Thursday, March 14, 2013

Soldier For Hire #5: Libyan Warlord


Soldier For Hire #5: Libyan Warlord, by Mark K. Roberts
No month stated, 1982  Zebra Books

This was the first of four volumes Mark Roberts wrote for the Soldier For Hire series, and it’s just as over the top and Team America-esque as the last one he wrote, #8: Jakarta Coup (which unfortunately was the last volume of the series – Mike Madonna told me that a Zebra editor once informed him that Soldier For Hire was canceled due to low sales, by the way). Libyan Warlord is just as unhinged as that later volume, featuring lots of gory action and goofy but explicit sex, mixed with frequent Right Wing sermons and random rants against commies and liberals.

Our “hero” is JC Stonewall, a white-haired ‘Nam vet who now works as a soldier for hire (he hates the word “mercenary,” by the way, referring to it as a “communist” word). I wonder how Stonewall fared in the hands of the first author who worked on this series, Robert Skimin, for in Roberts’s hands Stonewall is a complete bastard, a loudmouthed know-it-all dick who rants and raves and doesn’t listen to any opinion but his own. He is in every way an awesome spoof of the typical men’s adventure protagonist, but I don’t think Roberts intended him that way.

Also we learn that Stonewall is just an outright murderer. I knew from Jakarta Coup that something happened in Stonewall’s past to make him hate communists so much; here we learn that a squad of Pathet Lao soldiers killed a woman he loved (and was married to?) during the Vietnam war. She was hacked apart and mutilated in horrible ways before dying, and Stonewall gained vengeance by destroying an entire village of suspected Viet Cong supporters, killing “every man, woman, and child.”

This is shocking enough; even more shocking is how Roberts shuffles this under the carpet and instead plays it up that fortune was on Stonewall’s side in that he pulled this before the My Lai massacre – another ‘Nam atrocity that Roberts implies was justified, and was only played up as a “massacre” by the Liberal press – and thus was able to get away with it scott free. There’s a part in Libyan Warlord where Stonewall gets in one of many arguments with Left Wing reporter Melissa Gould, and he uses this butchery of his wife to explain his hatred of commies and liberals…and I always love how these rabidly Right Wing sentiments are always based off of fictional inciting incidents.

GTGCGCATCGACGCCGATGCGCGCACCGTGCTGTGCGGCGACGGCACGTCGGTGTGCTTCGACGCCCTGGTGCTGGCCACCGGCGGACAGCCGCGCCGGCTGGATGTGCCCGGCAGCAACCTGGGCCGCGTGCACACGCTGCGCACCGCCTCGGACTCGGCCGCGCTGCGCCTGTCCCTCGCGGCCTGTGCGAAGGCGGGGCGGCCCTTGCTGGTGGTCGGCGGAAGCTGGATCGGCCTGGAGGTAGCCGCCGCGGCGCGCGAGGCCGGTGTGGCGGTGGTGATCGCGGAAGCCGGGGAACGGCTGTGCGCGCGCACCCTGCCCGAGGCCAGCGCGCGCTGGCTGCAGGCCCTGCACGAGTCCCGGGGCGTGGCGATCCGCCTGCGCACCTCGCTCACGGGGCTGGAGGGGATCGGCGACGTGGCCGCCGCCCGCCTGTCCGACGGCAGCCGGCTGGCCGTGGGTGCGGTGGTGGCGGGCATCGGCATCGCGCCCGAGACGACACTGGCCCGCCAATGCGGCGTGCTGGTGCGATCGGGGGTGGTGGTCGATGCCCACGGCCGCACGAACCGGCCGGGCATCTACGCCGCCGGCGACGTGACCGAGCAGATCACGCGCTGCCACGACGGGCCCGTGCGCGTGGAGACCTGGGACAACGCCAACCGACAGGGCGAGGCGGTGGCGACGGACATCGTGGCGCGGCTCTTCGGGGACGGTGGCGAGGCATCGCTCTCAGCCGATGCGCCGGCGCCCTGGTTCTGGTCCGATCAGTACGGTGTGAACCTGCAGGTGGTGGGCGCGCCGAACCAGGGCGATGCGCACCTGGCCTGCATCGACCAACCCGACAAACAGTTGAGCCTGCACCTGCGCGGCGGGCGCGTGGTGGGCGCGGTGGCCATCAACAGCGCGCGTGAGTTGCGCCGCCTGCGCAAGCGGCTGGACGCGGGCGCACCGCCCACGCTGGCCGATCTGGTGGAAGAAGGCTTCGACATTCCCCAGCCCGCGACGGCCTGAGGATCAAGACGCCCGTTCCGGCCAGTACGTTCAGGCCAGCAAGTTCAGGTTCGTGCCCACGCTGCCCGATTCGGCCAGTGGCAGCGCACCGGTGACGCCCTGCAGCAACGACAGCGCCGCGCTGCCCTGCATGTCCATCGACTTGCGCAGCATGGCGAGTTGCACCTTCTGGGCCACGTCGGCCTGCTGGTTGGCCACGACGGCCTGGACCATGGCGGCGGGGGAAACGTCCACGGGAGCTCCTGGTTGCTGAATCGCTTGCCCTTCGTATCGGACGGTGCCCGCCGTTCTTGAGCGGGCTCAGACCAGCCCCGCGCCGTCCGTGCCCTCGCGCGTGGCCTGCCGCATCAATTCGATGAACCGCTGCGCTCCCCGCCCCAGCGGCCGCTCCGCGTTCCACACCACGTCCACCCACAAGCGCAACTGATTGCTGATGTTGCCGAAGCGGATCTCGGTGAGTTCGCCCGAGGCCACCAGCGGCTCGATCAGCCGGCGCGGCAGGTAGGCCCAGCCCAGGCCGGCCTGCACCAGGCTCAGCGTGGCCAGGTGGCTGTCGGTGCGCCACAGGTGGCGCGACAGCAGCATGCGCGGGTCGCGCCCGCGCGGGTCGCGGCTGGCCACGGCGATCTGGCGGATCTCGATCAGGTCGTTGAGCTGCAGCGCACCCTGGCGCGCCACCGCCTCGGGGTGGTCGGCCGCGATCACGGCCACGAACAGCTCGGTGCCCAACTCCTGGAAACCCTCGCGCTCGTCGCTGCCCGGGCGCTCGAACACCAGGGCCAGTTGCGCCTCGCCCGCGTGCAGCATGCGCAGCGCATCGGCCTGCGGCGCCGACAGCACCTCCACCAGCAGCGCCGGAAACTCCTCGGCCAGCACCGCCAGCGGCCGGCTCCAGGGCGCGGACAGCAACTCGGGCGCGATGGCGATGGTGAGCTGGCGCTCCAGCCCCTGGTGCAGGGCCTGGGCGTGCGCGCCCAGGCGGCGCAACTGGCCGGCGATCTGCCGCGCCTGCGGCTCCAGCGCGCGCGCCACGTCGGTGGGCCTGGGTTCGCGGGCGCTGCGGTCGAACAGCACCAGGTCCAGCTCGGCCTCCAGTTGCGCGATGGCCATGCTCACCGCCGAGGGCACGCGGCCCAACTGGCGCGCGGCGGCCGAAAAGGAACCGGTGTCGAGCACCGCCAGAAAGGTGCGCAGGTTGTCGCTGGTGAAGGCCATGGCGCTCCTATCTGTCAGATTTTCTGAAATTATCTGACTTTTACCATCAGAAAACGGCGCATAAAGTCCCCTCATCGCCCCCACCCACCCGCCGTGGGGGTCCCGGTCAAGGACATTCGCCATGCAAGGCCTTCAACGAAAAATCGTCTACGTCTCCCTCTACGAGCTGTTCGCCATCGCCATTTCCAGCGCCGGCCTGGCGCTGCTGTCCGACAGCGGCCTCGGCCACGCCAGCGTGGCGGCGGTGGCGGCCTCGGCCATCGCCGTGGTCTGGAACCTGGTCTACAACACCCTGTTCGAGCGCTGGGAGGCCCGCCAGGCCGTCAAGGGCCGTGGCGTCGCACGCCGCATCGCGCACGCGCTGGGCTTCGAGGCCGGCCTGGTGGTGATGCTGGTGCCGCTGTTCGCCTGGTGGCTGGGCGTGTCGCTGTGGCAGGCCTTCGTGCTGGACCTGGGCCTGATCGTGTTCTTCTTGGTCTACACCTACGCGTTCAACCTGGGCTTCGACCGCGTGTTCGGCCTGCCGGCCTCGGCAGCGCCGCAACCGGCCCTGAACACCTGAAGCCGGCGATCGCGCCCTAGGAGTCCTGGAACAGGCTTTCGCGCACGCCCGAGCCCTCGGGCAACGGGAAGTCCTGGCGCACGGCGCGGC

Anyway, we get a bit more detail on Stonewall’s operating parameters here. His contact is an older Texas millionaire patriot who goes by the handle “Trojan” and hooks Stonewall up with missions all over the world. The usual deal, those high-priority missions that the regular military can’t handle due to all of the goddamn liberal bureaucrats who get in the way. This time word’s come to Trojan that Qaddafi is currently putting together a nuclear plant somewhere in Libya along with a missile-launching service that could carry out strikes on the US. Helping Qaddafi are a few rogue US soldiers and CIA agents, one of them the infamous Marc Tolliver, an officer in Vietnam who came under fire for openly praising the VC and their methods.

Stonewall’s mission is to destroy the nuclear plant and kill Tolliver and his men. He decides to bring along only one man: Hank Polanski, apparently a muscle-bound type who comes off as a complete clone of Stonewall. I really couldn’t tell them apart, other than that Polanski only has about 10% of the narrative. Also, Polanski prefers to drink beer while Stonewall hammers scotch; indeed Stonewall comes off like quite the lush, always worried about when his Black Label is going to run out.

Much like John Eagle Expeditor #4, Stonewall holes up with some Tuaregs in the desert of Libya and trains them into a strike force. The military feel is not so prevalent here as in Jakarta Coup, parts of which came off like military fiction; the training isn’t given as much focus this time and Roberts instead doles out action scenes more expected of a men’s adventure novel, with Stonewall usually going up solo against Libyan forces while on recon missions or whatnot. However it seems that part of the schtick of this series is Stonewall training native forces in proper military conduct, so there is some of that here.